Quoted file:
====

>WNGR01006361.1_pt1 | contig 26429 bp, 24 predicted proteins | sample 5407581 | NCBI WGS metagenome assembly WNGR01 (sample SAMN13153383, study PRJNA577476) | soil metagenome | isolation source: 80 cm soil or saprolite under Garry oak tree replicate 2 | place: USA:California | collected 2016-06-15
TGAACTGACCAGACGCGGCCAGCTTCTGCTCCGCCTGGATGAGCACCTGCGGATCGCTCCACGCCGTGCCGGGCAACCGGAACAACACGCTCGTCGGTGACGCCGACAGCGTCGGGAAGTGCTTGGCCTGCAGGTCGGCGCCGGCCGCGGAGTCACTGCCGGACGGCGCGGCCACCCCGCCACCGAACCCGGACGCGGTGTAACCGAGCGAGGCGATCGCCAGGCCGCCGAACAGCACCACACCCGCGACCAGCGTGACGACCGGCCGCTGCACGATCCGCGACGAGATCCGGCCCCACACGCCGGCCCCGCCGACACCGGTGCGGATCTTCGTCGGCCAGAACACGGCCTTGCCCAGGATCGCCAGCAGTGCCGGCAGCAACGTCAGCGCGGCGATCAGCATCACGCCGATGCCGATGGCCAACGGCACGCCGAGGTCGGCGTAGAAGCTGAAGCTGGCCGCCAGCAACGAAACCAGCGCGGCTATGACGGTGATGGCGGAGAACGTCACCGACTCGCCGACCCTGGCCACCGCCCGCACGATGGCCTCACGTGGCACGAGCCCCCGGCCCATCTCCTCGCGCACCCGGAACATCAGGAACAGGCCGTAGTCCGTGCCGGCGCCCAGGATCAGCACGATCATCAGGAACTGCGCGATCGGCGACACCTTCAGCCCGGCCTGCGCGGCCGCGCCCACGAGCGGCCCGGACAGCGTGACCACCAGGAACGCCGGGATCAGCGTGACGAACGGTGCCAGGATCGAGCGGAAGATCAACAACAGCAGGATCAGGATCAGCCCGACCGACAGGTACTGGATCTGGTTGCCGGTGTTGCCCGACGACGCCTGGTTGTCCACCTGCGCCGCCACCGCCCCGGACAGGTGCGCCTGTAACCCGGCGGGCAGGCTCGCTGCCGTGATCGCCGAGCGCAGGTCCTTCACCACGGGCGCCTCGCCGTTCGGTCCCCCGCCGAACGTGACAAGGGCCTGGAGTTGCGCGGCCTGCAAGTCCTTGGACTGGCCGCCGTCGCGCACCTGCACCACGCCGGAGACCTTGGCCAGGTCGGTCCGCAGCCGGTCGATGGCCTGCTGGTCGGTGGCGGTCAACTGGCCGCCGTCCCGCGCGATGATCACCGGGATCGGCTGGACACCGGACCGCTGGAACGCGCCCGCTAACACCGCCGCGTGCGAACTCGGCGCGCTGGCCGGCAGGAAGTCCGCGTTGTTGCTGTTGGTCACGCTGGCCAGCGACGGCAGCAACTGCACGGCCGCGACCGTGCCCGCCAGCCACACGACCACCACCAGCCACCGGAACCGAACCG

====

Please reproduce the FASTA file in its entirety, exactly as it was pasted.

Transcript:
>WNGR01006361.1_pt1 | contig 26429 bp, 24 predicted proteins | sample 5407581 | NCBI WGS metagenome assembly WNGR01 (sample SAMN13153383, study PRJNA577476) | soil metagenome | isolation source: 80 cm soil or saprolite under Garry oak tree replicate 2 | place: USA:California | collected 2016-06-15
TGAACTGACCAGACGCGGCCAGCTTCTGCTCCGCCTGGATGAGCACCTGCGGATCGCTCCACGCCGTGCCGGGCAACCGGAACAACACGCTCGTCGGTGACGCCGACAGCGTCGGGAAGTGCTTGGCCTGCAGGTCGGCGCCGGCCGCGGAGTCACTGCCGGACGGCGCGGCCACCCCGCCACCGAACCCGGACGCGGTGTAACCGAGCGAGGCGATCGCCAGGCCGCCGAACAGCACCACACCCGCGACCAGCGTGACGACCGGCCGCTGCACGATCCGCGACGAGATCCGGCCCCACACGCCGGCCCCGCCGACACCGGTGCGGATCTTCGTCGGCCAGAACACGGCCTTGCCCAGGATCGCCAGCAGTGCCGGCAGCAACGTCAGCGCGGCGATCAGCATCACGCCGATGCCGATGGCCAACGGCACGCCGAGGTCGGCGTAGAAGCTGAAGCTGGCCGCCAGCAACGAAACCAGCGCGGCTATGACGGTGATGGCGGAGAACGTCACCGACTCGCCGACCCTGGCCACCGCCCGCACGATGGCCTCACGTGGCACGAGCCCCCGGCCCATCTCCTCGCGCACCCGGAACATCAGGAACAGGCCGTAGTCCGTGCCGGCGCCCAGGATCAGCACGATCATCAGGAACTGCGCGATCGGCGACACCTTCAGCCCGGCCTGCGCGGCCGCGCCCACGAGCGGCCCGGACAGCGTGACCACCAGGAACGCCGGGATCAGCGTGACGAACGGTGCCAGGATCGAGCGGAAGATCAACAACAGCAGGATCAGGATCAGCCCGACCGACAGGTACTGGATCTGGTTGCCGGTGTTGCCCGACGACGCCTGGTTGTCCACCTGCGCCGCCACCGCCCCGGACAGGTGCGCCTGTAACCCGGCGGGCAGGCTCGCTGCCGTGATCGCCGAGCGCAGGTCCTTCACCACGGGCGCCTCGCCGTTCGGTCCCCCGCCGAACGTGACAAGGGCCTGGAGTTGCGCGGCCTGCAAGTCCTTGGACTGGCCGCCGTCGCGCACCTGCACCACGCCGGAGACCTTGGCCAGGTCGGTCCGCAGCCGGTCGATGGCCTGCTGGTCGGTGGCGGTCAACTGGCCGCCGTCCCGCGCGATGATCACCGGGATCGGCTGGACACCGGACCGCTGGAACGCGCCCGCTAACACCGCCGCGTGCGAACTCGGCGCGCTGGCCGGCAGGAAGTCCGCGTTGTTGCTGTTGGTCACGCTGGCCAGCGACGGCAGCAACTGCACGGCCGCGACCGTGCCCGCCAGCCACACGACCACCACCAGCCACCGGAACCGAACCG